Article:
In a phase II trial, more adults are included to ensure that the vaccine works and is safe. These trials can include hundreds of people, and often has people who have a chance of getting infected with the pathogen. In this trial, a control group of people who get a placebo instead of the actual vaccine is still included to make sure that the vaccine actually works. Different dosages or number of shots might be tested to see which one has the best effect. Once again, if the vaccine doesn’t perform well in the trial, it goes back to the earlier stages. However, if it works as expected, then it gets to move on the next stage.
The third stage is the largest test of the vaccine candidate and includes thousands or even hundreds of thousands of people. The reason why so many people are needed in this trial is to detect side effects that might only affect a small number of people (maybe only 1:10,000 or 1:20,000). Because it is very important to ensure that the vaccine is safe to give to people and works well, this phase tries to include very large groups of people and continues testing whether the vaccine protects people from the pathogen and whether there are any side effects. During this phase, children and pregnant women are generally not included. If the vaccine works well and is safe, then the people developing the vaccine can apply to the FDA for a license to start manufacturing the vaccine for delivery.
After getting approval for the vaccine, the developers start making the vaccine in larger numbers in factories. Then they make it available for doctors and other health care professionals. The FDA is responsible for monitoring how the vaccine is being made and checks that everything is done properly. During the production stage, the vaccine is packaged into tiny bottles and sealed to make sure that everything is sterile.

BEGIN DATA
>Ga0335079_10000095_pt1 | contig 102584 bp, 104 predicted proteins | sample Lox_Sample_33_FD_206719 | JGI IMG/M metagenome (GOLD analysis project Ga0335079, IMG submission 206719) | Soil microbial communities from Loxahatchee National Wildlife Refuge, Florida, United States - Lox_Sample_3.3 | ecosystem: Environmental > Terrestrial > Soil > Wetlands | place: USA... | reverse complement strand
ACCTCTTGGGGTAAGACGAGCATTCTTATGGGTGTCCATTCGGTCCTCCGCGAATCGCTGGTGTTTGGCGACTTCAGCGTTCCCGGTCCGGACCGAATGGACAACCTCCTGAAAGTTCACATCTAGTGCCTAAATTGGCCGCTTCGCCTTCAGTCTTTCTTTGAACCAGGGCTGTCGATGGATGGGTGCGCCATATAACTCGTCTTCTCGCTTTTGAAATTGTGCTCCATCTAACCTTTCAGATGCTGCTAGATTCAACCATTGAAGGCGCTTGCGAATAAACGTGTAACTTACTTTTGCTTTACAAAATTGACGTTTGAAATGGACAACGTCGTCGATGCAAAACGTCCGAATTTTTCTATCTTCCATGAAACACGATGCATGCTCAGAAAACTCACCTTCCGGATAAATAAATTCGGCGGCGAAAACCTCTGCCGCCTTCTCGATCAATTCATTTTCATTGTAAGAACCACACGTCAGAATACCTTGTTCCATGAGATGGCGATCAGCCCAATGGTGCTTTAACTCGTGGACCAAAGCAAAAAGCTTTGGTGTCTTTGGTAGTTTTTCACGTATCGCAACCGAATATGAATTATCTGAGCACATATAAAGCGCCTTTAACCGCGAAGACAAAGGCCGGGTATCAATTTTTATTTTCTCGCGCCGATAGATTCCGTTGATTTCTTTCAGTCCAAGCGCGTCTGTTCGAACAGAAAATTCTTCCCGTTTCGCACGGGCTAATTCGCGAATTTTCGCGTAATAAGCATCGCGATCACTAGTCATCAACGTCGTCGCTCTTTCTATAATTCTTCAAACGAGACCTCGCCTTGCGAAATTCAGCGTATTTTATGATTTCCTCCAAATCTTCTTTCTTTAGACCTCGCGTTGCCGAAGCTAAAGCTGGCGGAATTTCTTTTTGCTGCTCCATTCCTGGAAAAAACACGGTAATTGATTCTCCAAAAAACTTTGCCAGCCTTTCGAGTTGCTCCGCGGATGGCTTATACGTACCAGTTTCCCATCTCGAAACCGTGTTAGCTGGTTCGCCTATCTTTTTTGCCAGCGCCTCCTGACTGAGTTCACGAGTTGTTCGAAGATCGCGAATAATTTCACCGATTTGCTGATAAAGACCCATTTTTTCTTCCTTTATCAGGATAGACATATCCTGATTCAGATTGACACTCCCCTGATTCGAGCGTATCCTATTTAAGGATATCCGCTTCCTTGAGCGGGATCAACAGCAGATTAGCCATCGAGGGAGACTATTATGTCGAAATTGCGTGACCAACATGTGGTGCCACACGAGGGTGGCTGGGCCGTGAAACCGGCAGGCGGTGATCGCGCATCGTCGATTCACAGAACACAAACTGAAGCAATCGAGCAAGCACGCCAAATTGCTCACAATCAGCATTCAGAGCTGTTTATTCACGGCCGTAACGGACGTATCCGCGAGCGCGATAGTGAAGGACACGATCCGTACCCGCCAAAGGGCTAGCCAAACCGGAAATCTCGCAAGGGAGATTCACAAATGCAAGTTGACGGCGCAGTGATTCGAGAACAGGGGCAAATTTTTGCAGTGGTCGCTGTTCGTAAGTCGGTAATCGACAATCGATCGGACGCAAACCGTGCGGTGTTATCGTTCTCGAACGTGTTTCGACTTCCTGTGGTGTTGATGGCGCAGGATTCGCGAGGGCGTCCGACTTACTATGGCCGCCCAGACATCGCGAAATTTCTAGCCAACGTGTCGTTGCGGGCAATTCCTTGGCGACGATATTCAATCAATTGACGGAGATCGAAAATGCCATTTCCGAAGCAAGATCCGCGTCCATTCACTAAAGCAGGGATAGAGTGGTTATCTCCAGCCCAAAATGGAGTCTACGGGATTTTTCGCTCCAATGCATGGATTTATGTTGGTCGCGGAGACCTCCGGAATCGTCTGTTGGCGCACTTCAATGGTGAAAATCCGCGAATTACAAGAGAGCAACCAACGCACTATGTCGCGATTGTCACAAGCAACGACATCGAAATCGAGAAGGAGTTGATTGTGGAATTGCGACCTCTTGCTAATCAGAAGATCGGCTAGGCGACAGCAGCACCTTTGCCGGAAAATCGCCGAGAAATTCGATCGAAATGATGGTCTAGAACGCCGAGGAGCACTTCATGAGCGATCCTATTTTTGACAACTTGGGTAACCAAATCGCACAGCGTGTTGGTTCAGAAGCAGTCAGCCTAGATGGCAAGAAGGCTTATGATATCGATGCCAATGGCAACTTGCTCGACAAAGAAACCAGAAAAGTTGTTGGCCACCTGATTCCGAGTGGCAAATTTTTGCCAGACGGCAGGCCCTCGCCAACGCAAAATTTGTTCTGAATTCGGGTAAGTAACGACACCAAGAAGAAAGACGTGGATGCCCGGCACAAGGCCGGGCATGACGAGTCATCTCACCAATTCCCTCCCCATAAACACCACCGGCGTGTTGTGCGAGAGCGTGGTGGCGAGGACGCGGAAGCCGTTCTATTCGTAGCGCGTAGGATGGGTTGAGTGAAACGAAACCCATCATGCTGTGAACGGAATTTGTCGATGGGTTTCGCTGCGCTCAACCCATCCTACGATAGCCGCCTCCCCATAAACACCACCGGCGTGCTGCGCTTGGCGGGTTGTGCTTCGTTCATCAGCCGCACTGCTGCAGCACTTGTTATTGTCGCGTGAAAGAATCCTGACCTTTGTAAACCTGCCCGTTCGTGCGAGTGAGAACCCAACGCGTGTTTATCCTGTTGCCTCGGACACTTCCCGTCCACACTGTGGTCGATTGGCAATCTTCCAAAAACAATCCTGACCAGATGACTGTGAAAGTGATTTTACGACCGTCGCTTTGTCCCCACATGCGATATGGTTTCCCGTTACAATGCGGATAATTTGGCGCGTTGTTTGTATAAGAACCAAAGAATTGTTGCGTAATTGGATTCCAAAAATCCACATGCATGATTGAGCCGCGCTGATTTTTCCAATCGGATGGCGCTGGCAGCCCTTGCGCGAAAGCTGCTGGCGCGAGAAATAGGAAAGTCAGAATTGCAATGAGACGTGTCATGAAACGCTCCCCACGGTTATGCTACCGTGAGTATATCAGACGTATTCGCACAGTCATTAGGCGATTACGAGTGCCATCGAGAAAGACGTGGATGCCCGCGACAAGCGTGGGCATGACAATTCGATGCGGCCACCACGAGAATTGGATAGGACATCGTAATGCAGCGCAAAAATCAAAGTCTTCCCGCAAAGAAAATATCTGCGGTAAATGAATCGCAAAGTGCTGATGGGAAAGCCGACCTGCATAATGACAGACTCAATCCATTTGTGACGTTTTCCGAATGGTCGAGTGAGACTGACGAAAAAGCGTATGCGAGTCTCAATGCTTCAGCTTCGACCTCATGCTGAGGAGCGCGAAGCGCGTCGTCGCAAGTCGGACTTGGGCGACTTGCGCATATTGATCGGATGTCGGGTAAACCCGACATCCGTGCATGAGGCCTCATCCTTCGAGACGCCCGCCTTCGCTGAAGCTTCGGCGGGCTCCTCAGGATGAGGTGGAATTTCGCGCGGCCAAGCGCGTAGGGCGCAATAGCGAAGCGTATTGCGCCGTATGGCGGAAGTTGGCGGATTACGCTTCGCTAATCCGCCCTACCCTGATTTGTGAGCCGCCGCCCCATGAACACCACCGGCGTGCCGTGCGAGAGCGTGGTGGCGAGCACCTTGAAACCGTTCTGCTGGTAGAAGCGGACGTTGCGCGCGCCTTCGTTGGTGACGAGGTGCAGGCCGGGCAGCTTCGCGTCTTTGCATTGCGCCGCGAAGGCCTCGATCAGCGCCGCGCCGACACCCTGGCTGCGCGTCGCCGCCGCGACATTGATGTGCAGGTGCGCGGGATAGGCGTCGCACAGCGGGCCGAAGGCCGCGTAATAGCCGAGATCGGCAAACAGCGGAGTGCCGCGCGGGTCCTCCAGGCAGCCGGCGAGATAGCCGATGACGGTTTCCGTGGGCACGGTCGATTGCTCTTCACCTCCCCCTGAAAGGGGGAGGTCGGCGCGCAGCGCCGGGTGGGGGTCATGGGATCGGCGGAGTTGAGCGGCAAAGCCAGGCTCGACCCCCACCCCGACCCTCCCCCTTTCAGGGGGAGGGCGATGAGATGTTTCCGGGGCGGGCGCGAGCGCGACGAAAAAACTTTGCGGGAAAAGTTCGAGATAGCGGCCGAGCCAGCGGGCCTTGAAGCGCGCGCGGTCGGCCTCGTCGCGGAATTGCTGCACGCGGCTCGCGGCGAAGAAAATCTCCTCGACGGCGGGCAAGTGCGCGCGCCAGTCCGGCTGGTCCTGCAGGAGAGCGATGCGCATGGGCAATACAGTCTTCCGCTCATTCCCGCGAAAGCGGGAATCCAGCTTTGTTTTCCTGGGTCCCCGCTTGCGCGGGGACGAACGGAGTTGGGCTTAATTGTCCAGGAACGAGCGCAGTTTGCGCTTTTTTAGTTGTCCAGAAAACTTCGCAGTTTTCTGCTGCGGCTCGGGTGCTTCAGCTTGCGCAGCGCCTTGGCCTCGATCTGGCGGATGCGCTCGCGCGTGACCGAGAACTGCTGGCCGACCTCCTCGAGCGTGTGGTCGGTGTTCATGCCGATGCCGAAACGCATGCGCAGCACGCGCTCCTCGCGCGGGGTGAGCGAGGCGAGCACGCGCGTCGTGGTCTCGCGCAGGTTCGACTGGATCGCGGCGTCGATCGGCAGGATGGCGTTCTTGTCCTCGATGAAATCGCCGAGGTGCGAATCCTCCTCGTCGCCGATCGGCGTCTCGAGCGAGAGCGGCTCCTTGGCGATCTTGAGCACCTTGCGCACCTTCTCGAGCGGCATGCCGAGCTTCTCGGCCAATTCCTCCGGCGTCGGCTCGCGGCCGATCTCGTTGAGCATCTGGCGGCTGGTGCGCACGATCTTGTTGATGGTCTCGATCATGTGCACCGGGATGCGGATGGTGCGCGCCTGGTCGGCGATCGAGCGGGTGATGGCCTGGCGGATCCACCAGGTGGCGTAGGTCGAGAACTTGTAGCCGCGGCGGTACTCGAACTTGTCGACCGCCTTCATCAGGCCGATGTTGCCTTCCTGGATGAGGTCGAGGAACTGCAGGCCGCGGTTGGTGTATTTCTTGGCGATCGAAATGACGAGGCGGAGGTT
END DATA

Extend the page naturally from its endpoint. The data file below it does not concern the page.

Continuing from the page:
Even after the vaccine is launched, most companies keep studying the vaccine to make sure that it is working well and is safe. At this time is also when the vaccine may begin to be tested on children and on pregnant women. These types of studies that happen after vaccine approval are called phase IV trials. Doctors continue to keep watch for any side effects that could be caused by the vaccine and they can report it through the Vaccine Adverse Event Reporting System*. Parents and other health care providers can also use this system to report any problems. The Center for Disease Control (CDC) and the FDA carefully monitor these reports to find whether the event was caused by the vaccine and then take steps as needed.
Making vaccines is a long process and has many steps. However, the end goal is to ensure that the vaccine provides protection against the pathogen while being safe. At every stage, scientists work with groups of experts to create a safe, effective vaccine that protects people from getting certain illnesses. Once a vaccine is found to be safe, it then goes into a larger production process to make enough of it to distribute to millions or even billions of people, to start saving lives.
*There are several databases that track any possible issues with vaccines during phase four and beyond. In addition to the Vaccine Adverse Event Reporting System, there is also the Vaccine Safety Datalink and Post-Licensure Rapid Immunization Safety Monitoring. More information can be found at https://www.cdc.gov/vaccines/parents/infographics/journey-of-child-vacci...
Singh, K, and S Mehta. “The clinical development process for a novel preventive vaccine: An overview.” Journal of postgraduate medicine vol. 62,1 (2016): 4-11. doi:10.4103/0022-3859.173187
Ian Vicino, Mary D. Pardhe, Karla Moeller. (2020, November 16). Testing vaccines. ASU - Ask A Biologist. Retrieved October 20, 2021 from https://askabiologist.asu.edu/testing-vaccines
Ian Vicino, Mary D. Pardhe, Karla Moeller. "Testing vaccines". ASU - Ask A Biologist. 16 November, 2020. https://askabiologist.asu.edu/testing-vaccines
Ian Vicino, Mary D. Pardhe, Karla Moeller. "Testing vaccines". ASU - Ask A Biologist. 16 Nov 2020. ASU - Ask A Biologist, Web. 20 Oct 2021. https://askabiologist.asu.edu/testing-vaccines